There are many resources available online and in print that can help you learn more about mental health and suicide prevention. The Construction Industry Alliance for Suicide Prevention (CIASP) is a good place to start. CIASP is a national organization that provides resources, training, and support to those in the construction industry who are struggling with mental health and suicide.
Address job-related stressors
Another way to work on suicide prevention is to address the job-related stressors that can trigger it or contribute to mental health problems. Some of the most common stressors include:
- Working long hours
- Working in dangerous or high-pressure situations
- Dealing with demanding customers or clients
- Having a heavy workload
- Not having enough time off
- Lack of job security
- Poor working conditions
If you're a construction worker, try to take some time each day to relax and de-stress. And if you're a construction manager, ensure you're creating a healthy work environment for your team. This means providing adequate breaks, ensuring safety protocols are being followed, and addressing any concerns that employees may have.
Create a safe environment
A safe environment doesn't always include personal protective equipment, traffic control, or other physical safety measures. It also includes psychological safety. Psychological safety is about feeling comfortable enough to speak up when something isn't right. It's about feeling like you won't be ridiculed, punished, or ignored if you speak up.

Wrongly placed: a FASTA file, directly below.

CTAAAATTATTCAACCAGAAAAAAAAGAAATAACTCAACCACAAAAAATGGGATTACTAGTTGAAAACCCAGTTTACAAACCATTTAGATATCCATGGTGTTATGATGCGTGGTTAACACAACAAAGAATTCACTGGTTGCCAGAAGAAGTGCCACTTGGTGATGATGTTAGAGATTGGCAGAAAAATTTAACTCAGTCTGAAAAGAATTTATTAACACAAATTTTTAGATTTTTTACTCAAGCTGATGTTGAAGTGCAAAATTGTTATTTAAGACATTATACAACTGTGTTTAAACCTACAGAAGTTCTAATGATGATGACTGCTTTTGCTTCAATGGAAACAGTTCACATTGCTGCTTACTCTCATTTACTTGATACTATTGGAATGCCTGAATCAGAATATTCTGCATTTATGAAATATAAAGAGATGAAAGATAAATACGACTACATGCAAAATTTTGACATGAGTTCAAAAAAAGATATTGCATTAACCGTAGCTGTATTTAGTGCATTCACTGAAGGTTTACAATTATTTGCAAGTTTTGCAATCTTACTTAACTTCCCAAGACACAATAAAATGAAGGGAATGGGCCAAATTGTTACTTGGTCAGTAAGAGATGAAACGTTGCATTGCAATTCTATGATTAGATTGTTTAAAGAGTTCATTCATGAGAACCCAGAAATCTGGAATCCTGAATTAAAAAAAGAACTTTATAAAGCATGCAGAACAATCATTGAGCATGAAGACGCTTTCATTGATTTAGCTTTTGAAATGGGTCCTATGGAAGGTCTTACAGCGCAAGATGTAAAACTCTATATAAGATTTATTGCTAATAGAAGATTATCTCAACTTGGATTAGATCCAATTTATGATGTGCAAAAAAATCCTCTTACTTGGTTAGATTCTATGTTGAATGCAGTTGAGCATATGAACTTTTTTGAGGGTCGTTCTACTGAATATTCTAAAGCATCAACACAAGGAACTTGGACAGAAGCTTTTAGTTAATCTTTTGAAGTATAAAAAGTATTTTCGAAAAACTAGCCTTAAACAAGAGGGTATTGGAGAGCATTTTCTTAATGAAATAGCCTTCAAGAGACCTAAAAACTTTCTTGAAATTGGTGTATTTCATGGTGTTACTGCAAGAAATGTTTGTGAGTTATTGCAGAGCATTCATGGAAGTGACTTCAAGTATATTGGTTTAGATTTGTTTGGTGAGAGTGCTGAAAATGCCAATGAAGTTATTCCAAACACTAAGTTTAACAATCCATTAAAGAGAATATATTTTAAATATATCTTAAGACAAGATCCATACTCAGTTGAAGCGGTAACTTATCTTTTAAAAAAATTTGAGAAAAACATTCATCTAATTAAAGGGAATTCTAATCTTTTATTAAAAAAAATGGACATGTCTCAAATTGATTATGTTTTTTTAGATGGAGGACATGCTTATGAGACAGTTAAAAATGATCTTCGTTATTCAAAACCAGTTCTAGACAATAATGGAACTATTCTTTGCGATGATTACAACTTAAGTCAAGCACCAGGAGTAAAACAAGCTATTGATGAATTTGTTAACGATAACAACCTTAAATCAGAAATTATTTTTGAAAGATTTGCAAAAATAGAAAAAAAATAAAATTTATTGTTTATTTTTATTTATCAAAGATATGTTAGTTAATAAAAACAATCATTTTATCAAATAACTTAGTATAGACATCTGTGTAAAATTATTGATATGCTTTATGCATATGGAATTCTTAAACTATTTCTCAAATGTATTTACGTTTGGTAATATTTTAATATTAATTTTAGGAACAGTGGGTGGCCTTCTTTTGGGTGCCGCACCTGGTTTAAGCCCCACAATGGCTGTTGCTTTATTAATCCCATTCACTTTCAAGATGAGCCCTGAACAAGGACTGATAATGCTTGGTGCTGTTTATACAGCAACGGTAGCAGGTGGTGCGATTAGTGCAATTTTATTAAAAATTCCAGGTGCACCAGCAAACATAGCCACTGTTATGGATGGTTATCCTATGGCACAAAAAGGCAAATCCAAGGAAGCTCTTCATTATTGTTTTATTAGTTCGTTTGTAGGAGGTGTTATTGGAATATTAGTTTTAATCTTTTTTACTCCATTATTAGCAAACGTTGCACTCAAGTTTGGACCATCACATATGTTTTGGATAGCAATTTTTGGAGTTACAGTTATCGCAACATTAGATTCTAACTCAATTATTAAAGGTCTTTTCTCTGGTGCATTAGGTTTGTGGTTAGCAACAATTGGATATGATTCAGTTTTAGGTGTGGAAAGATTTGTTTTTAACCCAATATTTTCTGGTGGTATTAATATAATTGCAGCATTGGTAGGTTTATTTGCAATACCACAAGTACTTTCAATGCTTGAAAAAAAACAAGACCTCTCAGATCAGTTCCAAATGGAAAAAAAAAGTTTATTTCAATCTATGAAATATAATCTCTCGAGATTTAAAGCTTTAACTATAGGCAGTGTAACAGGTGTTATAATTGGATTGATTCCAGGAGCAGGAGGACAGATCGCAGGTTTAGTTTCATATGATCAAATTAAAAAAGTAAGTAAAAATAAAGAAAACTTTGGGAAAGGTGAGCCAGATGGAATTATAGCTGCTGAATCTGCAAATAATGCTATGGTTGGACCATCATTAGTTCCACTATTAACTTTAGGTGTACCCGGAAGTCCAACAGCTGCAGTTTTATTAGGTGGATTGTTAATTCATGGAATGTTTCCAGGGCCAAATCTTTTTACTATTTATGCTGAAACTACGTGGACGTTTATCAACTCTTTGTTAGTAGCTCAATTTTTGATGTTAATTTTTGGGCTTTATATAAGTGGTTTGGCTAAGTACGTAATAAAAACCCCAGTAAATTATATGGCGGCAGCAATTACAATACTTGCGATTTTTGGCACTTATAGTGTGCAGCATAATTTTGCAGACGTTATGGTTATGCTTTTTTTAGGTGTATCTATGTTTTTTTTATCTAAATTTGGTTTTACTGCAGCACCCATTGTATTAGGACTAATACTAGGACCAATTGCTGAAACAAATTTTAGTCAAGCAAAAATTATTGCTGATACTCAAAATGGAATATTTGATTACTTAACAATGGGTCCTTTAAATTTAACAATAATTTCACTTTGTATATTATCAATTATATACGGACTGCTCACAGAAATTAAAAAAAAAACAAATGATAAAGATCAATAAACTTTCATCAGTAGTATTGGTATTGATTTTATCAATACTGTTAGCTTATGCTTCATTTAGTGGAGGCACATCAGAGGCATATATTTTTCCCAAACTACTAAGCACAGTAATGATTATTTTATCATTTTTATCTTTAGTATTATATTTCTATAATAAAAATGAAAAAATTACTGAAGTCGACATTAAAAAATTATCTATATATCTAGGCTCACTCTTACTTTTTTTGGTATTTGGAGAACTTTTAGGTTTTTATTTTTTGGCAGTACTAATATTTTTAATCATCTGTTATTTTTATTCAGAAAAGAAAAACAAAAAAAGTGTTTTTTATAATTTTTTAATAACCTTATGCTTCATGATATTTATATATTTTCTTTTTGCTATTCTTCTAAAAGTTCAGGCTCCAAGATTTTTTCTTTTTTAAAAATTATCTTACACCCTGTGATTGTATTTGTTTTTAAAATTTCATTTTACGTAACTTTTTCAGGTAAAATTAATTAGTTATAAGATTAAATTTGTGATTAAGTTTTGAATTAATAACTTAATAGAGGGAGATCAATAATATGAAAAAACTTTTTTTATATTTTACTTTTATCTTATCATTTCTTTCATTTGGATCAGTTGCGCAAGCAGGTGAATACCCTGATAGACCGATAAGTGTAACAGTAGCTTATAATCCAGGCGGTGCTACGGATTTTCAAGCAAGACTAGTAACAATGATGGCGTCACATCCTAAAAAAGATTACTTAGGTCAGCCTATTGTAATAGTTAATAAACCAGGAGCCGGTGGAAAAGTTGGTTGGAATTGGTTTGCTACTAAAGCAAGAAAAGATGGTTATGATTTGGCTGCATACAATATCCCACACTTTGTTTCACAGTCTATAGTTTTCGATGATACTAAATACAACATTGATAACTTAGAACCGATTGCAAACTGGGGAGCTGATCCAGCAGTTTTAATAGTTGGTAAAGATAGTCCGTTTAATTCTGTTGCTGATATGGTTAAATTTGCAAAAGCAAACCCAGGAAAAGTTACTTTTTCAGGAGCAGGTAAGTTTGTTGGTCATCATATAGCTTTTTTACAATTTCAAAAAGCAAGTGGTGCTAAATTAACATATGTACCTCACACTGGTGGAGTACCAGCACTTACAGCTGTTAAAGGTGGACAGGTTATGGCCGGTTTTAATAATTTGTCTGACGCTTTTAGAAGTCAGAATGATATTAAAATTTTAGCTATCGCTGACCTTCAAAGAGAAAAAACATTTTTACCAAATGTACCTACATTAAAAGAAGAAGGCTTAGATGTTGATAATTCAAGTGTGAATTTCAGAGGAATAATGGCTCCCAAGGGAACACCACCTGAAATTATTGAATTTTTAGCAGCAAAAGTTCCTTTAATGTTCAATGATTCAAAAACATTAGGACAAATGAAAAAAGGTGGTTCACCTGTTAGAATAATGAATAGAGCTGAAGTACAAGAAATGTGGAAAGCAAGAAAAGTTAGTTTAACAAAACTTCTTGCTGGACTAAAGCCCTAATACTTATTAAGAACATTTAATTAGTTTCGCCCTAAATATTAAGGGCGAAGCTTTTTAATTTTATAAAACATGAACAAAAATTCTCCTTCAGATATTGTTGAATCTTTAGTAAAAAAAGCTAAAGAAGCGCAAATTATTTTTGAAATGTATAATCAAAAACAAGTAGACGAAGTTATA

Creating a safe environment starts with all of us. We can achieve it by:
- Educating ourselves and others about mental health and suicide prevention
- Being open and honest about our mental health
- Creating an environment where people feel comfortable talking about their mental health
- Encouraging people to seek help when they're struggling
- Listening without judgment
- Respecting people's privacy and confidentiality
If we can all work together to create a safe environment, we can make a real difference in the lives of those who are struggling.
Create a suicide prevention plan
A suicide prevention plan is a written set of instructions that outlines what to do if you or someone you know is struggling with suicidal thoughts or behaviors. If you're a construction manager, it's a good idea to create a suicide prevention plan for your workplace that includes the following:
- A list of warning signs to look out for, as mentioned above
- Coping strategies and emergency contacts
- A list of resources (e.g., helplines, counseling services, employee assistance programs)
- A procedure for what to do if someone is showing warning signs
- A process for what to do if someone attempts suicide
- A plan for follow-up after a suicide attempt or suicide
A plan can help ensure everyone knows what to do if someone is struggling. It can provide a sense of comfort and security in knowing that there is a plan in place to help keep people safe.
Foster a culture of open communication
Feeling connected to the community, having a solid social support network, and feeling like you belong are all crucial factors in suicide prevention. One of the best ways to foster a sense of connection and belonging is to create a culture of open communication.
This means creating an environment where people feel comfortable discussing their mental health, struggles, and feelings. We can create a culture of open communication by:
- creating around-the-clock clear communication channels
- scheduling one-on-one meetings
- introducing anonymous surveys
- holding regular team meetings
- having informal social outings